Review: Beautiful Boy by David Sheff
How innocent we are of our mistakes and how we responsible we are for them.
David Sheff provides a necessary perspective for millions of grieving parents and loved ones of addicts across the globe. While I've never personally experienced going through something like this, reading this book allowed me to learn, at least a fraction, of how debilitating addiction is, and not only for the addict. Based on Sheff's words, and the response he has received to his writing, people feel alone and guilty in this issue. The fact that he told his story so raw and honestly, not shying away from feelings of shame or guilt, has definitely helped so many people cope.
This book also exposes how inaccessible and confusing finding resources to help addicts can be, especially for meth. Costs aside, there's no designated person to guide people through this topic. So, while his son is losing life by the day, Sheff has to desperately gather information and use conflicting opinions to form his own. There's no certainty, no sense of control, and it's debilitating.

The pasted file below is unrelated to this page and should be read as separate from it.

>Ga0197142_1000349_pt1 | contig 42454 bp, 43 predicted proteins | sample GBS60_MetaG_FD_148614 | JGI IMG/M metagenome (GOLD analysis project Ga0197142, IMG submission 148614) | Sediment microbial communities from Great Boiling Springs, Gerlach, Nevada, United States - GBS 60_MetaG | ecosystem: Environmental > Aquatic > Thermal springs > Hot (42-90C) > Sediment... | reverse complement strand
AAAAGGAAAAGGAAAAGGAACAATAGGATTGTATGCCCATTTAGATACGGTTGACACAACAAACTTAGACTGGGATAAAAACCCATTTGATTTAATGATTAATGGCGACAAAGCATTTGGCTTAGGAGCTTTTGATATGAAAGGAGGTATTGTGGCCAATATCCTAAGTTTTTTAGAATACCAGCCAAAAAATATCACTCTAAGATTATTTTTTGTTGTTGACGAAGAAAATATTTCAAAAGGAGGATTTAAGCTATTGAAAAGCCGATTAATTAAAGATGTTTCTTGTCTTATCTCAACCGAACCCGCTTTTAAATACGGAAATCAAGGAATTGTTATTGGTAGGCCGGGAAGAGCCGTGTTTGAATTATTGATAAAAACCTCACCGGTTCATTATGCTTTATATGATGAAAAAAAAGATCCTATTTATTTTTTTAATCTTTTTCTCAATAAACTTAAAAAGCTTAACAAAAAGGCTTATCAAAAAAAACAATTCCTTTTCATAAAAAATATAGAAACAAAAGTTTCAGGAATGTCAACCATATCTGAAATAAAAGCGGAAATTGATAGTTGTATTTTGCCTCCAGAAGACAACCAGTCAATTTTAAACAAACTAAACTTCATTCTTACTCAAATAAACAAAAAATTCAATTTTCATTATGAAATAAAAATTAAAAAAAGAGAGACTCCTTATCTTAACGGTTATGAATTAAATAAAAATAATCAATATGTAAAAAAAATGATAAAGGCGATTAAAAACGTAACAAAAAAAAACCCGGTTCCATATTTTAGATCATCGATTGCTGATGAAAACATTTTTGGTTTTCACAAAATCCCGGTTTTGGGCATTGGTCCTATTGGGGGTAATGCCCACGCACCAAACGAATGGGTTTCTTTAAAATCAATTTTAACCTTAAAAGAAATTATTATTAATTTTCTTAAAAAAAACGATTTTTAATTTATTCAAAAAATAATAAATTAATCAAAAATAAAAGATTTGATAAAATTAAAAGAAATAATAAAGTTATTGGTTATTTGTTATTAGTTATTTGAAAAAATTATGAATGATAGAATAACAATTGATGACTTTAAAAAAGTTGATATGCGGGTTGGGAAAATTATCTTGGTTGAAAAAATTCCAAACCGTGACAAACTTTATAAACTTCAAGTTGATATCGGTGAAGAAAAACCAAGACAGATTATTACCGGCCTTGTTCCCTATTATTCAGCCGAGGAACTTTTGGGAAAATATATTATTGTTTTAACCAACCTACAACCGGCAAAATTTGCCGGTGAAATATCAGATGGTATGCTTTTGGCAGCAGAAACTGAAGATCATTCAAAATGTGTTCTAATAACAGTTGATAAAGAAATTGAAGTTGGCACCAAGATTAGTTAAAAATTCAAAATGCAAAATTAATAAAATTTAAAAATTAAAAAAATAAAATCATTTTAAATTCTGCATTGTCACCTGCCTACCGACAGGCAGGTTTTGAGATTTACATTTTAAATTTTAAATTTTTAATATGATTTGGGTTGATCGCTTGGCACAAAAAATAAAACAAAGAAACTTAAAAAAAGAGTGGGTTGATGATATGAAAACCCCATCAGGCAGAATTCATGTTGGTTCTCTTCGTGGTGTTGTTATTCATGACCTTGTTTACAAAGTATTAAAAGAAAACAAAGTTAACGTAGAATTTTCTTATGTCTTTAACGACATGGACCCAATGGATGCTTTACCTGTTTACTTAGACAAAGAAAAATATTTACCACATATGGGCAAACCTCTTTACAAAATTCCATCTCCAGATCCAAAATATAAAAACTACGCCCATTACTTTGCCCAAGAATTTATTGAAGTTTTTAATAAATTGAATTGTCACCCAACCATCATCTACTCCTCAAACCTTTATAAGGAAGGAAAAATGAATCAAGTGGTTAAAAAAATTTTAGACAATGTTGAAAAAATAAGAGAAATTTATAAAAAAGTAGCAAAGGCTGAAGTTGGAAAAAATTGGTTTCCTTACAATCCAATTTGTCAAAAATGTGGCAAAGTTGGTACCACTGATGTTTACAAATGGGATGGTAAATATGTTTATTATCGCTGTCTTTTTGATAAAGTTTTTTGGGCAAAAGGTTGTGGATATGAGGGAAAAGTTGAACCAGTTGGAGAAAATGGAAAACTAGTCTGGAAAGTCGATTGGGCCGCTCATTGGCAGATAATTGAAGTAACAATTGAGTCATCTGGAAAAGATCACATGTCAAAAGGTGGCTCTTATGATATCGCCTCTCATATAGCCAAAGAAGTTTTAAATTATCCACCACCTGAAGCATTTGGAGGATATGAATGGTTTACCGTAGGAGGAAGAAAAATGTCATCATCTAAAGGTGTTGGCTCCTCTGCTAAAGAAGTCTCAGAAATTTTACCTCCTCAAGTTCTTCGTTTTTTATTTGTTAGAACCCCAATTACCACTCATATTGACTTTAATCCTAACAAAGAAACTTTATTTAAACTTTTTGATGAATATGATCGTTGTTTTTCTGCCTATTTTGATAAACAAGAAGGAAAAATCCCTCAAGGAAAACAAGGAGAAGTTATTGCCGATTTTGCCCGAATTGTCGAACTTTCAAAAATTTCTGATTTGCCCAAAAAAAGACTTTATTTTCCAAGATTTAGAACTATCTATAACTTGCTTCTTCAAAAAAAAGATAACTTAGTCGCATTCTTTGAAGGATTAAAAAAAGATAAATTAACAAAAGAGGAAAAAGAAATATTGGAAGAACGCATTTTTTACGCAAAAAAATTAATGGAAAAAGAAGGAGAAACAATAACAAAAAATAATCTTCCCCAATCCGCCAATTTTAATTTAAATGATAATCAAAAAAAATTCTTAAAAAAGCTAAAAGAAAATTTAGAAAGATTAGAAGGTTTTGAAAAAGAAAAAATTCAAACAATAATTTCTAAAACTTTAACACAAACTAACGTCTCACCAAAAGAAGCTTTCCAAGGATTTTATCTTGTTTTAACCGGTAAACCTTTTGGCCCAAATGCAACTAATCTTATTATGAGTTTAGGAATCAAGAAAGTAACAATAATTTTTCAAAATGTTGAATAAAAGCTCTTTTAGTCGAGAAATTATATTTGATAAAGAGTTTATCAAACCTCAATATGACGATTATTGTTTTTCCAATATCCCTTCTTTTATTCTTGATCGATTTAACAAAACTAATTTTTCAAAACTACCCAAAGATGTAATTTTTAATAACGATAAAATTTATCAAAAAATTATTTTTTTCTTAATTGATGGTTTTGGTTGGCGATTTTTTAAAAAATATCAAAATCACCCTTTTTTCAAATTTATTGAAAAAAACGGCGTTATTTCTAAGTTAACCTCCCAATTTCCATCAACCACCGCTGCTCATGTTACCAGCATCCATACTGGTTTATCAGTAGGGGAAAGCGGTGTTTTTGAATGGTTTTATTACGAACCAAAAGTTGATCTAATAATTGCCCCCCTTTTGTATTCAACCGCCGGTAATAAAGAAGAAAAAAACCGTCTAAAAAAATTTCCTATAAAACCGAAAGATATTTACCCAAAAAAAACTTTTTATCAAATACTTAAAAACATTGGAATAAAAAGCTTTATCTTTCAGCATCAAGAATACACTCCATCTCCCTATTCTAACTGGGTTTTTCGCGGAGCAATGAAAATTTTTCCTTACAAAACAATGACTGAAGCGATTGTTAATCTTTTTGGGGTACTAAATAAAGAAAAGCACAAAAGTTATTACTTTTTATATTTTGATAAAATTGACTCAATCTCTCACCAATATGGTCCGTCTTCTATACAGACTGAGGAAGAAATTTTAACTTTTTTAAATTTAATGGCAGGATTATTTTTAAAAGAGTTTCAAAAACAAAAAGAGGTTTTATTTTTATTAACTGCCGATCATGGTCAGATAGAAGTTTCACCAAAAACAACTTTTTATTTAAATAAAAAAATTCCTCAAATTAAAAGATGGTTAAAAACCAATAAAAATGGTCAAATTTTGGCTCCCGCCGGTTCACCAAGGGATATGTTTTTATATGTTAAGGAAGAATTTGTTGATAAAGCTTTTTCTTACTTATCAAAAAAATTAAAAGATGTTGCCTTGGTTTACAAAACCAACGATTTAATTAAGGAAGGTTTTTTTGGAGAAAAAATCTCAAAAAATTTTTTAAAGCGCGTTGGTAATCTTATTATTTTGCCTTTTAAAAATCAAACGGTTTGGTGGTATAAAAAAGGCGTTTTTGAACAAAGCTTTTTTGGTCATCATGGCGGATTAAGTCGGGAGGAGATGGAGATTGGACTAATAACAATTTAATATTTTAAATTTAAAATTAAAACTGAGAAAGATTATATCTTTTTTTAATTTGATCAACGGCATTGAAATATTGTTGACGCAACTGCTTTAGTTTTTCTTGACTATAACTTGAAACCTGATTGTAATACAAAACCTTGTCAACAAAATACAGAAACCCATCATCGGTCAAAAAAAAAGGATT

I did find some of the book to drag a little, but the impact hit me just the same. I'm glad I read a book on this topic, as I really have not been exposed to the idea before-- of not only an addict, but the loved ones whom they affect.
I really enjoyed the film adaptation back in 2019, and I'm excited to revisit it again. I know Nic himself also has a memoir out called Tweak, but for now I think I'm satisfied with this perspective of the story, and I feel a little burnt out. And that's just from reading it. I can't even imagine living it.